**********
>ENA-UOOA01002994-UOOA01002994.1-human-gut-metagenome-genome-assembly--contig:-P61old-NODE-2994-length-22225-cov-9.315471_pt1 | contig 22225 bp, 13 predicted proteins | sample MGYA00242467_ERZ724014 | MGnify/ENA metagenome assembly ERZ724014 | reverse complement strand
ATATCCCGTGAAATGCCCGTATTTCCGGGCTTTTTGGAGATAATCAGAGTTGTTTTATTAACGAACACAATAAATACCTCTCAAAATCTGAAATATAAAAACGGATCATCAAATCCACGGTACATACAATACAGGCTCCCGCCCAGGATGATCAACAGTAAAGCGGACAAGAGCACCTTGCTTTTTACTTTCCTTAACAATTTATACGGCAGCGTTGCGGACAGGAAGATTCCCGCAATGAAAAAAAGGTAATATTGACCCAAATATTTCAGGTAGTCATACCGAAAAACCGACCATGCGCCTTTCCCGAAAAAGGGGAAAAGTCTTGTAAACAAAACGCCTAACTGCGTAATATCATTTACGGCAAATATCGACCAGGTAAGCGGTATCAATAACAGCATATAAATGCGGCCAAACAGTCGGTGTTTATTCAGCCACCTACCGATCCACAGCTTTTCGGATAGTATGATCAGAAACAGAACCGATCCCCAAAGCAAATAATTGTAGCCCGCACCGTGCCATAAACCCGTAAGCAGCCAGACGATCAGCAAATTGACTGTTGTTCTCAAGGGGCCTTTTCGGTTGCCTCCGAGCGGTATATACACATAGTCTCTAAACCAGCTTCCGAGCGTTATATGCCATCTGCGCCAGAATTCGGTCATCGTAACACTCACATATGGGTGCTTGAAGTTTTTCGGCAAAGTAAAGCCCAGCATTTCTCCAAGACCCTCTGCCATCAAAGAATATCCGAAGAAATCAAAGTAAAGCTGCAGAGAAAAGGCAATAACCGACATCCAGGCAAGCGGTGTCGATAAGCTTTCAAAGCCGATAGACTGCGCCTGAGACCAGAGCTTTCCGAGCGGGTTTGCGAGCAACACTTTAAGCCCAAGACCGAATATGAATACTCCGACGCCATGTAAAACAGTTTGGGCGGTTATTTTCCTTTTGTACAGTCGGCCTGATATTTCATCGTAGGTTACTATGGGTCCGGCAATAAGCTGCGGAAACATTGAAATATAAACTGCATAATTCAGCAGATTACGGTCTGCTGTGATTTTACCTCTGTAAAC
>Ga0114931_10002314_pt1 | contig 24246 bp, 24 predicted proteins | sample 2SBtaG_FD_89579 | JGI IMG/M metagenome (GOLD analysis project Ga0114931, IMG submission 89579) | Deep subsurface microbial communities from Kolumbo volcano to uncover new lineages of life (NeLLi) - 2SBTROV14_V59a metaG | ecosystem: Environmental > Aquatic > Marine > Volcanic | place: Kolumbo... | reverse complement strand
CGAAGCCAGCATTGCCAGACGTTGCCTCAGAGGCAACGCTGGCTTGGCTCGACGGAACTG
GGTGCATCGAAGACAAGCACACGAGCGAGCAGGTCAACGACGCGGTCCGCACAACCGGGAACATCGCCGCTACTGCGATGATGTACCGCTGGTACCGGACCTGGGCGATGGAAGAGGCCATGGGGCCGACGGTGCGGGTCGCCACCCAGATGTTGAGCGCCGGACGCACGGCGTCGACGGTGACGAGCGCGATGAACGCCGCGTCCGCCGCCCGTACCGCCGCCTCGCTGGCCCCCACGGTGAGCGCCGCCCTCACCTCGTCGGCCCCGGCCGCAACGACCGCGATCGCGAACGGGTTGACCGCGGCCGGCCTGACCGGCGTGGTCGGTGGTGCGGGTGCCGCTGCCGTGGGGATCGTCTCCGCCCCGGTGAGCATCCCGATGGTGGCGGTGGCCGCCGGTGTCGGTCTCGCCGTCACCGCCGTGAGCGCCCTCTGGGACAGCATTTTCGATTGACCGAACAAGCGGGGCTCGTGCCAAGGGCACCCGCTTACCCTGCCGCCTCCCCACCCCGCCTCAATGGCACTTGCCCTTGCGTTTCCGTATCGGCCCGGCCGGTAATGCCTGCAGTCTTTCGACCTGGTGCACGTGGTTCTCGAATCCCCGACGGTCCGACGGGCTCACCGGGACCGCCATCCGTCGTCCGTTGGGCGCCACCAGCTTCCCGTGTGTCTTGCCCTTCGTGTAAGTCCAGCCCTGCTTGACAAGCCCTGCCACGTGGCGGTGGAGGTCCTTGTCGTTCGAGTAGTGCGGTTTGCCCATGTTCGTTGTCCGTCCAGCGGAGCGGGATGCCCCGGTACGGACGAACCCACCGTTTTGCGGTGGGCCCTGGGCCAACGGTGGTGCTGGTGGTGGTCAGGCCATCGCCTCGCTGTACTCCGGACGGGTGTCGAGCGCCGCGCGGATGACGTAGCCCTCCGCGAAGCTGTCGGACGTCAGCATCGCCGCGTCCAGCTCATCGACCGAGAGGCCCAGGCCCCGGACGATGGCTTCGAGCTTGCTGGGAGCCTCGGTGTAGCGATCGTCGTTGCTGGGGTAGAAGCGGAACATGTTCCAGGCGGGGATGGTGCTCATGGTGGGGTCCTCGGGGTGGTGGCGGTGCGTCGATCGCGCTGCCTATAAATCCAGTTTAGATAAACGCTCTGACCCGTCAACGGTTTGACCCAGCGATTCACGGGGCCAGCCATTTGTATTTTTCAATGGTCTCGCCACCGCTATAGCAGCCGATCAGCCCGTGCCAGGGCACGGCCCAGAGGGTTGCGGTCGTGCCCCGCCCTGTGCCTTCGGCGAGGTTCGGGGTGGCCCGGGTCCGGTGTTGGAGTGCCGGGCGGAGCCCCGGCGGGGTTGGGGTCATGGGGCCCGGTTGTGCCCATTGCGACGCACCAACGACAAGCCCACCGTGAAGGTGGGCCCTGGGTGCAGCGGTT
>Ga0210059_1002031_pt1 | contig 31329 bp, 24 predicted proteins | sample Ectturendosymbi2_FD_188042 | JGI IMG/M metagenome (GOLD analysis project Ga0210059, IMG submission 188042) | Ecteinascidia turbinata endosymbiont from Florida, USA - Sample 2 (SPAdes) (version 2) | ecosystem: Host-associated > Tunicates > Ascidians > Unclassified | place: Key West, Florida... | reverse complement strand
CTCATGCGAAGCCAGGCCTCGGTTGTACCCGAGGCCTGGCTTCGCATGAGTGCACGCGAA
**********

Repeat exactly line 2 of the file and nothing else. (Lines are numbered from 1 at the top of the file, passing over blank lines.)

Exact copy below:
ATATCCCGTGAAATGCCCGTATTTCCGGGCTTTTTGGAGATAATCAGAGTTGTTTTATTAACGAACACAATAAATACCTCTCAAAATCTGAAATATAAAAACGGATCATCAAATCCACGGTACATACAATACAGGCTCCCGCCCAGGATGATCAACAGTAAAGCGGACAAGAGCACCTTGCTTTTTACTTTCCTTAACAATTTATACGGCAGCGTTGCGGACAGGAAGATTCCCGCAATGAAAAAAAGGTAATATTGACCCAAATATTTCAGGTAGTCATACCGAAAAACCGACCATGCGCCTTTCCCGAAAAAGGGGAAAAGTCTTGTAAACAAAACGCCTAACTGCGTAATATCATTTACGGCAAATATCGACCAGGTAAGCGGTATCAATAACAGCATATAAATGCGGCCAAACAGTCGGTGTTTATTCAGCCACCTACCGATCCACAGCTTTTCGGATAGTATGATCAGAAACAGAACCGATCCCCAAAGCAAATAATTGTAGCCCGCACCGTGCCATAAACCCGTAAGCAGCCAGACGATCAGCAAATTGACTGTTGTTCTCAAGGGGCCTTTTCGGTTGCCTCCGAGCGGTATATACACATAGTCTCTAAACCAGCTTCCGAGCGTTATATGCCATCTGCGCCAGAATTCGGTCATCGTAACACTCACATATGGGTGCTTGAAGTTTTTCGGCAAAGTAAAGCCCAGCATTTCTCCAAGACCCTCTGCCATCAAAGAATATCCGAAGAAATCAAAGTAAAGCTGCAGAGAAAAGGCAATAACCGACATCCAGGCAAGCGGTGTCGATAAGCTTTCAAAGCCGATAGACTGCGCCTGAGACCAGAGCTTTCCGAGCGGGTTTGCGAGCAACACTTTAAGCCCAAGACCGAATATGAATACTCCGACGCCATGTAAAACAGTTTGGGCGGTTATTTTCCTTTTGTACAGTCGGCCTGATATTTCATCGTAGGTTACTATGGGTCCGGCAATAAGCTGCGGAAACATTGAAATATAAACTGCATAATTCAGCAGATTACGGTCTGCTGTGATTTTACCTCTGTAAAC